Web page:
The moment this happens, the mission becomes a target and has to be further militarised – Somalia’s UNOSOM missions are a case in point, and this hugely affected US policy throughout the 1990s, with the effect that they sat on their hands through much of the balkan bloodbath, as well as Rwanda.

    It is time for foreign policy to be re-defined – and i hope that the Lib Dem promise of a SSDR fits within this, so that our military posture fits and becomes an adequate tool of our foreign policy aims.

  • Craig
    i don’t want to mispeak for Fred, but i really don’t think that was what he was saying – the quoted article certainly doesn’t call for intervention in Kyrgystan, looking at the issues that the impression of such intervention has already caused.

    In any case, you can be support liberal and humanitarian intervention without being militaristic, and our foreign and defence policy needs retrenching to address that issue and how we are seen. This won’t be easy – we need to overcome the spectre of Iraq and address the issue of Afghanistan and Pakistan. But that doesn’t mean we shouldn’t do it.

  • Andrew Suffield 18th Apr '10 - 1:32pm

    I would welcome a realignment of our foreign policy and military aims along the lines of large, well-protected aid missions (which can take large supplies without fear of looting by governments or desperate citizens), and police actions in support of (and at the request of) legitimate but weak governments.

    We don’t need to be interventionist to do any of that. Instead of trying to change other nations to be how we want them, why not find out what they want to be, and help the ones whose goals are acceptable to us?

  • Fred Carver 23rd Apr '10 - 7:34pm

    Blimey, being talked about in your absence is fascinating. I had to admit I hadn’t realised this post had gone up yet and had missed this thread.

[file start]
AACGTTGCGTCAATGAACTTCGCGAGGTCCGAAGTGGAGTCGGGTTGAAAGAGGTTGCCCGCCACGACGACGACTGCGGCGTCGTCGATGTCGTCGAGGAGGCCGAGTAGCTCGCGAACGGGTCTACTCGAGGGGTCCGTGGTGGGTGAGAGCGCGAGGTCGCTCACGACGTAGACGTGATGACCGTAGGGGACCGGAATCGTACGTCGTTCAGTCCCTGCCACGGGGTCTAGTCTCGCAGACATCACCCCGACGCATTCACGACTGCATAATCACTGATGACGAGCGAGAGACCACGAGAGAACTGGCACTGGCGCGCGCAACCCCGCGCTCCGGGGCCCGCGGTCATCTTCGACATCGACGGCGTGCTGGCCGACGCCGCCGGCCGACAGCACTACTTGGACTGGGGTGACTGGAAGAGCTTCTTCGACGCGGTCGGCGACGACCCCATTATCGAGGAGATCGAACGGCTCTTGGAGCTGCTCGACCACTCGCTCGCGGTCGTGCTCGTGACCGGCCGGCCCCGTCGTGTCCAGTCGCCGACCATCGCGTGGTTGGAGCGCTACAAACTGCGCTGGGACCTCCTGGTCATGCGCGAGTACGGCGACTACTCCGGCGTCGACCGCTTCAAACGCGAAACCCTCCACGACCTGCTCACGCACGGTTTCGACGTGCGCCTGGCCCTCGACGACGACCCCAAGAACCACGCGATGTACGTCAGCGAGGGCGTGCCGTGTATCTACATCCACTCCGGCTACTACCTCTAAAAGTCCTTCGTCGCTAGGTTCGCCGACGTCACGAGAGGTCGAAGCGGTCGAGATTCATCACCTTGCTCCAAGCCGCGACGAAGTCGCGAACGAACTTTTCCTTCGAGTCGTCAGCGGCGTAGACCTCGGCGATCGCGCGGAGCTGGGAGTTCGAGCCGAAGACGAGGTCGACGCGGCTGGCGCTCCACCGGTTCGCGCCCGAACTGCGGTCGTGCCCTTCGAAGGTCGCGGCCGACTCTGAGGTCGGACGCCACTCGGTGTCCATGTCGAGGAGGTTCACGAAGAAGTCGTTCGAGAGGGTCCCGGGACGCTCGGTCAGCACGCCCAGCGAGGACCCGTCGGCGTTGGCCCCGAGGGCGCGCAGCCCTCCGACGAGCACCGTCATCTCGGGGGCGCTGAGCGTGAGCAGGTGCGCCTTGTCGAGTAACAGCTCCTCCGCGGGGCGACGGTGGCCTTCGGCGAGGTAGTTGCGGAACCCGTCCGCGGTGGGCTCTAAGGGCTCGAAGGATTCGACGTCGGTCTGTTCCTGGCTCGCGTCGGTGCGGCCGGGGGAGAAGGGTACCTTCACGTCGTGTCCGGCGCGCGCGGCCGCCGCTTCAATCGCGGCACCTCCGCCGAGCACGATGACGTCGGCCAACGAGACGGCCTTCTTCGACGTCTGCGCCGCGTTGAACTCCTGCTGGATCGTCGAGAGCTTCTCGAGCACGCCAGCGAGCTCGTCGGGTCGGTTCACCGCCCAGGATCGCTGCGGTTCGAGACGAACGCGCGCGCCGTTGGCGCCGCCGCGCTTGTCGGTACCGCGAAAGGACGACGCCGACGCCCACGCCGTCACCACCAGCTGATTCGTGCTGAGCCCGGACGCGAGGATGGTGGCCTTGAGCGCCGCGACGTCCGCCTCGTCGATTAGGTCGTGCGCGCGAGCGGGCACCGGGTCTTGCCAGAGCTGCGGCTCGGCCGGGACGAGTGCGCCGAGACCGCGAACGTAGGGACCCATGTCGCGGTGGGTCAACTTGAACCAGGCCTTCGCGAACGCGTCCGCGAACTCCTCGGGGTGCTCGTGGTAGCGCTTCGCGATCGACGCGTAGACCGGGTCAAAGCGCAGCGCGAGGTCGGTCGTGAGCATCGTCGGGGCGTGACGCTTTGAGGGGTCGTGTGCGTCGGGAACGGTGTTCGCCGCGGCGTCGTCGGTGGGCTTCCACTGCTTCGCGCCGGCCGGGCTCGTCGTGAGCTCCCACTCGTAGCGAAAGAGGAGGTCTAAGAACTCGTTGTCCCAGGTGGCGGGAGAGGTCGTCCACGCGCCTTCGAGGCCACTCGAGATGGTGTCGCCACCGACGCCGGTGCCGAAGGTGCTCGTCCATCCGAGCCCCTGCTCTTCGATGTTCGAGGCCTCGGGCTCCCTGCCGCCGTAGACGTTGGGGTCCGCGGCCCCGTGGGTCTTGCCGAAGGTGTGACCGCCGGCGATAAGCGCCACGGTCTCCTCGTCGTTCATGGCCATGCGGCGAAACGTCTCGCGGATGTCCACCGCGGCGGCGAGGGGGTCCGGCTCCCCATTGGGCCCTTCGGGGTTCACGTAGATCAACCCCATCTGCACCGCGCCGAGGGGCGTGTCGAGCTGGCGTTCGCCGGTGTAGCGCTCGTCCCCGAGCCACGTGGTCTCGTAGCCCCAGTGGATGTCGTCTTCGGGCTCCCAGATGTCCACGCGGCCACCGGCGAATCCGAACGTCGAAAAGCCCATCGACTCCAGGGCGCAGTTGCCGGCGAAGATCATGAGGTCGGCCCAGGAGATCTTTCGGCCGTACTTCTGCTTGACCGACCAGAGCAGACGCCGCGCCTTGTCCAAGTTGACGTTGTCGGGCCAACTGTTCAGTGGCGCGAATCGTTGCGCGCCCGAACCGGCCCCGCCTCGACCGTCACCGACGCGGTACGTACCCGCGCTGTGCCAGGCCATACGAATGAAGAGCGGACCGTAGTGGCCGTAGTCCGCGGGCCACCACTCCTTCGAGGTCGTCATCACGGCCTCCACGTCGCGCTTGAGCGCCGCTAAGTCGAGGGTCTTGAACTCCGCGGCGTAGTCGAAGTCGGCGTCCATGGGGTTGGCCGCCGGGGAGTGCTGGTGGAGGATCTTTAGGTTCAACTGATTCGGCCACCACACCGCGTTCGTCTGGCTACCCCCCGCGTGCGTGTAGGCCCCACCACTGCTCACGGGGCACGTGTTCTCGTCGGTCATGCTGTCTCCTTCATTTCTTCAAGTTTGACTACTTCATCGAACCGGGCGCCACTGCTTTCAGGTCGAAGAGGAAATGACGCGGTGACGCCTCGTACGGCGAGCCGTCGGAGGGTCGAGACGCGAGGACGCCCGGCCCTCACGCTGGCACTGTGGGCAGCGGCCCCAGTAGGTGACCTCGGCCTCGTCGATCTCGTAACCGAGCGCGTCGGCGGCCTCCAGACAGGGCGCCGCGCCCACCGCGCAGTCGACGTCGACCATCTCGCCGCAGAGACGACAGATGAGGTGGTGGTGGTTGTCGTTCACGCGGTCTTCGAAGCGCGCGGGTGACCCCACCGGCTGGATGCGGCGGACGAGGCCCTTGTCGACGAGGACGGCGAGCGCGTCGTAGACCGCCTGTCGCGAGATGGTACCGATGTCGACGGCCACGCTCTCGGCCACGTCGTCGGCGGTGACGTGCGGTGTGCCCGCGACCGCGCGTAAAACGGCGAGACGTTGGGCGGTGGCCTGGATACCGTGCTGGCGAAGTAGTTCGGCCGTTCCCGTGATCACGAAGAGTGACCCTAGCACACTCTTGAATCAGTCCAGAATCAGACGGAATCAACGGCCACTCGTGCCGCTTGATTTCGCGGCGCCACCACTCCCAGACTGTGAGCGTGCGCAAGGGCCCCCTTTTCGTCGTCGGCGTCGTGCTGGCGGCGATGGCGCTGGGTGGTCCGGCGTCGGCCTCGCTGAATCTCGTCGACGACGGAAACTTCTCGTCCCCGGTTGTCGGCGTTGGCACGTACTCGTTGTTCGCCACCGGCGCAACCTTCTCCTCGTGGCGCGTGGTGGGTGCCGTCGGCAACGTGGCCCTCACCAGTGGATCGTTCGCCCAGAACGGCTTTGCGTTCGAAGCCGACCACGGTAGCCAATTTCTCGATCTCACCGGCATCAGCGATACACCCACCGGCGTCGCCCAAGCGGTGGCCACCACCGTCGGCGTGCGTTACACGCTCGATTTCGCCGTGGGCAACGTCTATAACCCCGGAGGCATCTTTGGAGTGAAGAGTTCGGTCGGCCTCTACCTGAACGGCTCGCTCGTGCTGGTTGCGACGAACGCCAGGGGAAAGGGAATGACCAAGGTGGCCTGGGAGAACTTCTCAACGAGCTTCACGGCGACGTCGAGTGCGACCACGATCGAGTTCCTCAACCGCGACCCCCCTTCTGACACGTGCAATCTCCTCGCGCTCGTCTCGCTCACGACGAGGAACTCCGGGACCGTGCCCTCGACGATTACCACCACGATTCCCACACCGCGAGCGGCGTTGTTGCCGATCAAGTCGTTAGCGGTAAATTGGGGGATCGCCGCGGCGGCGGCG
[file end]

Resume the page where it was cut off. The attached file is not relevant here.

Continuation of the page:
To set the record straight I wasn’t talking about military intervention, indeed I can think of virtually no circumstances where that would be warranted. Perhaps I misspoke, and it was certainly a mistake to evoke the spirit of Blair’s Chicago speech. My intention was merely to make the point that it would be disastrous if the consequences of our (entirely correct) opposition to the wars in Iraq and Afghanistan (In my case I could also add Kosovo) were that liberal thought on foreign affairs became isolationist. We cannot allow conservatives to dominate the international policy discussion. Every time I read Foreign Affairs these days I become scared because I realise that policy makers think the way Craig assumed I was thinking.

    Whilst Clegg was mostly very good last night – by far the best – he did talk a little too much for my liking about only acting in the national interest overseas. For me a liberal is not someone who wants a liberal nation but someone who wants a liberal world. Fascinating as your discussion has been I’m afraid my point was no more sophisticated than to say we ignore the outside world at our peril.

    It was anyway more of a corollary to my main point which was that political parties need to get more sophisticated in their foreign policy. Manifestos have two audiences, the public who (at least in theory) have to choose between them and the civil servants who have to implement them. General principles and broad brush strokes may be enough for most of the former but they don’t give much of a steer to the latter. Craig, I’m sure you will agree that the manifesto of the ruling party didn’t have a huge impact upon the manner in which you did your job. You yourself give a perfect practical example of the sort of thing we should be saying. Imagine if our manifesto said “a Liberal Democrat government would open an embassy in Kyrgyzstan”